Hong Kongers are becoming more accepting of violent protests because the territory’s pro-Beijing leaders have ignored years of peaceful demonstrations, a leading democracy activist said in letters penned from his prison cell.
Law professor Benny Tai (戴耀廷), a staunch non-violence advocate, was in April sentenced to 16 months in jail over his role in the largely peaceful 2014 “Umbrella movement” — weeks before a renewed round of protests and clashes engulfed the territory.
The current demonstrations were triggered by a controversial bill that would have allowed extraditions to mainland China, but have since evolved into a call for wider democratic reforms and a halt to sliding freedoms.
Massive crowds have regularly hit the streets for peaceful rallies, while increasingly violent clashes have broken out between police and pockets of hardcore protesters.
In a hand-written letter from Shek Pik prison, Tai said the trashing of the Legislative Council building earlier this month was a turning point and showed a growing willingness to embrace more violent tactics.
“People seem to have much more tolerance especially when the government refuses to give any direct and meaningful response to the demands of the non-violent movement,” he wrote in a letter dated July 21 that Agence France-Presse received yesterday.
“What is violence? Must violence be wrong? Must all violent acts be condemned?” were questions Hong Kongers were now asking themselves, he added.
Protesters have vowed to keep their movement going until their core demands are met, such as the resignation of Hong Kong Chief Executive Carrie Lam (林鄭月娥), an independent inquiry into police tactics, an amnesty for those arrested and a permanent withdrawal of the bill.
They have also begun calling once more for universal suffrage.
Tai, who helped popularize the idea of mass civil disobedience prior to the Umbrella movement that called for free elections, said the root problem of Hong Kong’s political crisis remained the territory’s lack of democracy.
“The anti-extradition movement is a strike back by Hong Kong people against the interference by the Chinese Communist Party,” he wrote in an earlier letter dated June 23.
Public anger over sliding freedoms have also collided with years of frustration over spiraling inequality and the cost of living in one of the world’s most expensive, densely populated cities.
Tai said that “all institutional channels to raise their objections have been blocked,” as authorities tightened the grip on the territory’s legislature and clamped down on the opposition, forcing the public to use other means.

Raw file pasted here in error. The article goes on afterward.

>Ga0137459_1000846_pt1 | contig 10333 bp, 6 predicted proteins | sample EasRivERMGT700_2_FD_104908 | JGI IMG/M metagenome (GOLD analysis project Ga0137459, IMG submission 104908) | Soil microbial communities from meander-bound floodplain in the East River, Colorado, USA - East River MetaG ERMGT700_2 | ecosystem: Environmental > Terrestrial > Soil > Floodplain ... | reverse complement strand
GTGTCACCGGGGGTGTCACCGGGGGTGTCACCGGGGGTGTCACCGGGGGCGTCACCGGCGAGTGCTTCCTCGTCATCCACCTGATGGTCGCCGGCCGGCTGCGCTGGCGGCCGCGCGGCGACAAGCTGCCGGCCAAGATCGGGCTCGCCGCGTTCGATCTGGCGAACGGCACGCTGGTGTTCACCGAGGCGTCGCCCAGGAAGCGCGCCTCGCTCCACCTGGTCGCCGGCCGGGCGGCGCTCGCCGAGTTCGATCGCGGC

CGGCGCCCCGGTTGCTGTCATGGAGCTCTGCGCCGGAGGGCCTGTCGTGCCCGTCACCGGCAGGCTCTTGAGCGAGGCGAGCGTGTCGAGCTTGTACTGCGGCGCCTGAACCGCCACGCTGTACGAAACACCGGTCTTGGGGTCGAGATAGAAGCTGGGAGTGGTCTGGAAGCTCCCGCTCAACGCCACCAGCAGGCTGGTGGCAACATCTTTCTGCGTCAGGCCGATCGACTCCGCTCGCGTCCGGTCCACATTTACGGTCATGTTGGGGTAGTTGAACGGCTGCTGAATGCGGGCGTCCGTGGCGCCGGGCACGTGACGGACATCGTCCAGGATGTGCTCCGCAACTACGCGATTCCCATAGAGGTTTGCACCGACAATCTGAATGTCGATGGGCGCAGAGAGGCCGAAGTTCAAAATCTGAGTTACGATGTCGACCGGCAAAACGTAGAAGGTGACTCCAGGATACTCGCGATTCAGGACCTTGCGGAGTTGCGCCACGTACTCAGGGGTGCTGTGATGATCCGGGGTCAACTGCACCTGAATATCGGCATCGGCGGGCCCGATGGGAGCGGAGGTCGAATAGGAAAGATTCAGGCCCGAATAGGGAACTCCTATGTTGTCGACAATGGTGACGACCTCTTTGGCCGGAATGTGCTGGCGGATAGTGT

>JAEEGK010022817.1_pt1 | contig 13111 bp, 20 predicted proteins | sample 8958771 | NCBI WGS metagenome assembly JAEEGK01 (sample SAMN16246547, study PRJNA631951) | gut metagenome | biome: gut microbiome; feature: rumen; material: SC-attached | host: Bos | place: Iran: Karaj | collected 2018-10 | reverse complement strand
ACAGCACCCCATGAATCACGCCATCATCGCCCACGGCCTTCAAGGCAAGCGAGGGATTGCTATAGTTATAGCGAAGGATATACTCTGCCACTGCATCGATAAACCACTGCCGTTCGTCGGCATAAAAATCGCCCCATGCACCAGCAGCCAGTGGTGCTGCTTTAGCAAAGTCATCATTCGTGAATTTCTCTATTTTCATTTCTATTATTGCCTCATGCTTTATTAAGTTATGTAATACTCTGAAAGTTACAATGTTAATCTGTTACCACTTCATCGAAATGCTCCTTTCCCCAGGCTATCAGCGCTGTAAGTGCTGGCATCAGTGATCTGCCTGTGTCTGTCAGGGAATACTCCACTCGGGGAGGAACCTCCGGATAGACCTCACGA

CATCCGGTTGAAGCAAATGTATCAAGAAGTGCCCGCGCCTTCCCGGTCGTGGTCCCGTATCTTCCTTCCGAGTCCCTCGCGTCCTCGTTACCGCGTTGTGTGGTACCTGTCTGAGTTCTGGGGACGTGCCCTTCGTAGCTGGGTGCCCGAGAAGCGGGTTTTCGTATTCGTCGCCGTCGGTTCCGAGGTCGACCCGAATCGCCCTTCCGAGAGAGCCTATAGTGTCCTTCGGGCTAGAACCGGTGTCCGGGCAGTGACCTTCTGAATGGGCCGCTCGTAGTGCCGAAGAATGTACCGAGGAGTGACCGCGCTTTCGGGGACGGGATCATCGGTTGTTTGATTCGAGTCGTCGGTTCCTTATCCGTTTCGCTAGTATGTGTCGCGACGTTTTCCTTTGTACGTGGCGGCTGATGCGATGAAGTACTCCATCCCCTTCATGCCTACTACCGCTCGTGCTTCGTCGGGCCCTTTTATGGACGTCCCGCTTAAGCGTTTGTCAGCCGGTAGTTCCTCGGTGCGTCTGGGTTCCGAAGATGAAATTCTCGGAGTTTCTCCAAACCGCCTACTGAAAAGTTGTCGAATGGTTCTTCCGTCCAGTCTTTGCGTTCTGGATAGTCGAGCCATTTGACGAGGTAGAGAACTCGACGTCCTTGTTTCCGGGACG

“Only democratic reform can resolve the conflicts or open a door to the resolution,” he wrote in the July 21 letter.
The 2014 Umbrella movement, which took over key intersections for more than two months, failed to win any concessions from Beijing and many of its leaders like Tai have since been prosecuted or jailed.
Tai and fellow activist Chan Kin-man (陳健民), a 60-year-old sociology professor, were jailed under colonial-era public nuisance laws for encouraging others to protest, the stiffest sentences handed down to anyone involved in the 2014 protests.
In the years since, the territory’s pro-democracy camp say the clampdown has only deepened, with opposition politicians disqualified and dissident booksellers disappearing into mainland custody.
Tai said protesters had learned from the failures of 2014 and modified their protest tactics, with the current movement providing a long-awaited “break-out point.”
Echoing the protesters’ demands, he said a “general pardon, including unlawful acts of police and protesters” during this period and an independent inquiry are “needed in the short run.”
However, there is seemingly no end in sight to the turmoil engulfing the territory.
Lam has shown no sign of backing down beyond agreeing to suspend the extradition bill.
Hong Kong Chief Executive John Lee (李家超) yesterday unveiled a promotion campaign that would include 500,000 free flights to lure back visitors, businesses and investors to the financial hub after more than three years of tough COVID-19 curbs. The “Hello Hong Kong” campaign was launched with dancers and flashing neon lights in the territory’s main convention center, next to its famous harbor, with a backdrop bearing the slogan in various languages including Russian and Spanish. Lee, speaking in English, said the campaign would show that the territory was open for tourism, and was aimed at boosting business and investment in the Chinese
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